I don’t really care if you sponsor kids through World Vision or Compassion or the Christian Children’s Fund. Maybe you support community building through Heifer International or Watering Malawi. Maybe you like microloans through Kiva or helping classrooms through Donors Choose. Maybe you donate somewhere else – a local organization that helps feed hungry kids in your community. Or maybe you’re like my dad and sometimes you just cook up hotdogs and pass them out to people who need food. Wherever you give, whatever you do, make helping other people a priority. It can be risky to commit to giving your money to someone, let alone promising to write letters or show up face-to-face. But I think that watching my parents provide for others taught me about more than just careful budgeting. It was a gift to see them live what they believed.

When I saw my mom on Saturday, I mentioned that I had been thinking about the kids we used to sponsor and wondering if there was a way to find out what happened to them. We didn’t talk about World Vision last week while all that was going down, but I guess she was thinking about those kids, too, because she said she went and found an old picture of Temsemula and put her back up on the refrigerator. It shouldn’t be a secret, but maybe it is so I will tell you: opening our hearts to other people is a gift, one that we could all do with a little more of.

choose life.

(I can’t quite get the formatting right on this one, so click on over to see it.)

“Choose Life” by André Breton

Choose life instead of those prisms with no depth even if their colors are purer
Instead of this hour always hidden instead of these terrible vehicles of cold flame
Instead of these overripe stones
Choose this heart with its safety catch
Instead of that murmuring pool
And that white fabric singing in the air and the earth at the same time
Instead of that marriage blessing joining my forehead to total vanity’s
Choose life

Choose life with its conspiratorial sheets
Its scars from escapes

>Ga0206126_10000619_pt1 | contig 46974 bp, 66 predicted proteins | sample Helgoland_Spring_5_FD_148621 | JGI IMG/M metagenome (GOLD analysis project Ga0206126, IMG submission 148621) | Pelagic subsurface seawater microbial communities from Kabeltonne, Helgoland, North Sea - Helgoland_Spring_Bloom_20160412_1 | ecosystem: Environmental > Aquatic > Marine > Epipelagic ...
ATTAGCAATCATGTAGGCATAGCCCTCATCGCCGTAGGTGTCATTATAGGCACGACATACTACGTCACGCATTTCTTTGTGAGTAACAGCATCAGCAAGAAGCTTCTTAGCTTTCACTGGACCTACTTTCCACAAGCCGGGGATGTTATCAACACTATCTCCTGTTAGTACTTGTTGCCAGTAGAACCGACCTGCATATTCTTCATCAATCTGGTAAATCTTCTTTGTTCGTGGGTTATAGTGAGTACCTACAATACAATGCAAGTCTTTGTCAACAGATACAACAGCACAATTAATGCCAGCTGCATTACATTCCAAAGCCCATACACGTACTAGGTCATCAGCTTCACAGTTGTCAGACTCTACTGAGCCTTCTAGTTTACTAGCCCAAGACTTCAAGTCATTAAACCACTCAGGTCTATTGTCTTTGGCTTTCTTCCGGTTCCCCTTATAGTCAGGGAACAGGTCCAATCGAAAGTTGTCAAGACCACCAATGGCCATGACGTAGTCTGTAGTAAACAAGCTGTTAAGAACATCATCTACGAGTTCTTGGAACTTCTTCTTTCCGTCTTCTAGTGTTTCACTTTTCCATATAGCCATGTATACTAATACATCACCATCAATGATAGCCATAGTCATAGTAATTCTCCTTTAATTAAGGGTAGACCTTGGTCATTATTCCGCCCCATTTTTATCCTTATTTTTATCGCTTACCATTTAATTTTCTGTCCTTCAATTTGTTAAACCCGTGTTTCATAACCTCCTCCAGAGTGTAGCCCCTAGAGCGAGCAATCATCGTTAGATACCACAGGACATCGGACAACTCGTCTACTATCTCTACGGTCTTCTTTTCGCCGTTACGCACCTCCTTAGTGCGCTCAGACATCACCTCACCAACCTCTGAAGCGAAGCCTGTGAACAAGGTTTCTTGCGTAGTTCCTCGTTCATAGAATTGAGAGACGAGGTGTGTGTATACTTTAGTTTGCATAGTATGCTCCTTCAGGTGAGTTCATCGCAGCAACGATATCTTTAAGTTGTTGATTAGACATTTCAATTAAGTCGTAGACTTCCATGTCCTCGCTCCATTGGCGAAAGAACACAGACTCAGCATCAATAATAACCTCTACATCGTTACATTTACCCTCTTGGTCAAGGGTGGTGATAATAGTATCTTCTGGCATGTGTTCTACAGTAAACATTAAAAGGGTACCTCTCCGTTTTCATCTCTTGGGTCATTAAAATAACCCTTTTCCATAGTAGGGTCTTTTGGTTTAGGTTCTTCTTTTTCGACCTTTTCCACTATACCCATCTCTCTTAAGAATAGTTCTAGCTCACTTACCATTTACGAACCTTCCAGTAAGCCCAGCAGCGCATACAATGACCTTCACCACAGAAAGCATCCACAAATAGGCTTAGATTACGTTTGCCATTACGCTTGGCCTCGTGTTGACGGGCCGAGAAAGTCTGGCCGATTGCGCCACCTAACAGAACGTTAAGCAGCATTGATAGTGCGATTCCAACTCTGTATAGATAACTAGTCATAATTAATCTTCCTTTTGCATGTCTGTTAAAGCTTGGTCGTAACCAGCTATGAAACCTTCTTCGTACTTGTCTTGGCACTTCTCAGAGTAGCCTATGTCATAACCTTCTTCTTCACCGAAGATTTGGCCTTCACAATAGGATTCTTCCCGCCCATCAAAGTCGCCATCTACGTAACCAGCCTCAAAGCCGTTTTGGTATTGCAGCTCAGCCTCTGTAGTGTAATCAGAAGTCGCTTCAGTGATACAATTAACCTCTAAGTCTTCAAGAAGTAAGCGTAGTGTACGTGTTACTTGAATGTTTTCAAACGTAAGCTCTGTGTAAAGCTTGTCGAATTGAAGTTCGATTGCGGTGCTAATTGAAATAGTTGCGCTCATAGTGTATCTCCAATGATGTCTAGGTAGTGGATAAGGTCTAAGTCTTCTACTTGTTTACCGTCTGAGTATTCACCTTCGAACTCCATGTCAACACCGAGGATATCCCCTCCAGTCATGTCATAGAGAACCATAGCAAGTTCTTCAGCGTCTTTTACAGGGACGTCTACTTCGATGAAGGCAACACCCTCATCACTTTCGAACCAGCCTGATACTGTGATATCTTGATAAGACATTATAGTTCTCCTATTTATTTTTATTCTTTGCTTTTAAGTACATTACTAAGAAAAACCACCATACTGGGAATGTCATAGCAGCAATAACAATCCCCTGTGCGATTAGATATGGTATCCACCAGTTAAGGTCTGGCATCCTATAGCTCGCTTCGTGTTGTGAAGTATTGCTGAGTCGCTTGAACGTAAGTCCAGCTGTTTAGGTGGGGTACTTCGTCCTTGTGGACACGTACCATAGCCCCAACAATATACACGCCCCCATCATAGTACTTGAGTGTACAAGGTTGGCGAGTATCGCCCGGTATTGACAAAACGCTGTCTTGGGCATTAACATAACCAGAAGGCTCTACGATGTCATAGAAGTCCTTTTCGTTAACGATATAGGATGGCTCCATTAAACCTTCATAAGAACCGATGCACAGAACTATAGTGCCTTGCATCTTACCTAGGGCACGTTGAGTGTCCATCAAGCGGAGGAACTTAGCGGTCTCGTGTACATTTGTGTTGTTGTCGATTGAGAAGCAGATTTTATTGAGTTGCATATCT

Choose life choose that rose window on my tomb
The life of being here nothing but being here
Where one voice says Are you there where another answers Are you there
I’m hardly here at all alas
And even when we might be making fun of what we kill
Choose life

Choose life choose life venerable Childhood
The ribbon coming out of a fakir
Resembles the playground slide of the world
Though the sun is only a shipwreck
Insofar as a woman’s body resembles it
You dream contemplating the whole length of its trajectory
Or only while closing your eyes on the adorable storm named your hand
Choose life

Choose life with its waiting rooms
When you know you’ll never be shown in
Choose life instead of those health spas
Where you’re served by drudges
Choose life unfavorable and long
When the books close again here on less gentle shelves
And when over there the weather would be better than better it would be free yes
Choose life

Choose life as the pit of scorn
With that head beautiful enough
Like the antidote to that perfection it summons and it fears
Life the makeup on God’s face
Life like a virgin passport
A little town like Pont-á-Mousson
And since everything’s already been said
Choose life instead

what I have been reading (march edition).

Mo’ Meta Blues: The World According to Questlove by Ahmir Questlove Thompson (from the public library)

Goodreads kept suggesting this book to me and I have to be honest, I don’t know anything about The Roots except watching them on Jimmy Fallon. He knows a lot (A LOT) about music, but it mostly went over my head because I don’t listen to soul or hip hop or rap very much. Reading it made me realize that there’s this whole world I don’t know anything about, which is always a cool experience. Questlove was a pretty good guide – smart and trustworthy. Recommended for: people who like The Roots, music nerds, people from Philly.

The Statistical Probability of Love at First Sight by Jennifer E. Smith (via NetGalley)

Basically all I have to say about this book is that it was a cute little romance. Very cute. If you need a cute fluffy teen read, this would fit the bill. I enjoyed it like cotton candy and it didn’t even make me feel bad afterwards. Recommended for: beach reading, airplane reading, bathtub reading.

New Life, No Instructions by Gail Caldwell (via NetGalley)

Ok, first I have to say that I don’t think I ever talked about Let’s Take the Long Way Home, which was Caldwell’s story of her relationship with her best friend, Caroline, and Caroline’s subsequent death. I read it in 2012 and it has stayed with me. I highly recommend that one – beautiful story, great writing. This one did not speak to me quite as much, mostly because it was about things I’m not as interested in, namely dogs and hip replacement surgery. But credit must go to Caldwell because I enjoyed the book despite the fact that I am decidedly not a dog person, and her description of having had polio as a child (the ultimate cause of her hip replacement) was compelling. I’m afraid I’m selling it short a little bit, because the book is about loneliness and community more than it’s about dogs, and I am a big fan of Caldwell and her writing. Recommended for: dog people, people who live alone, readers of her other work.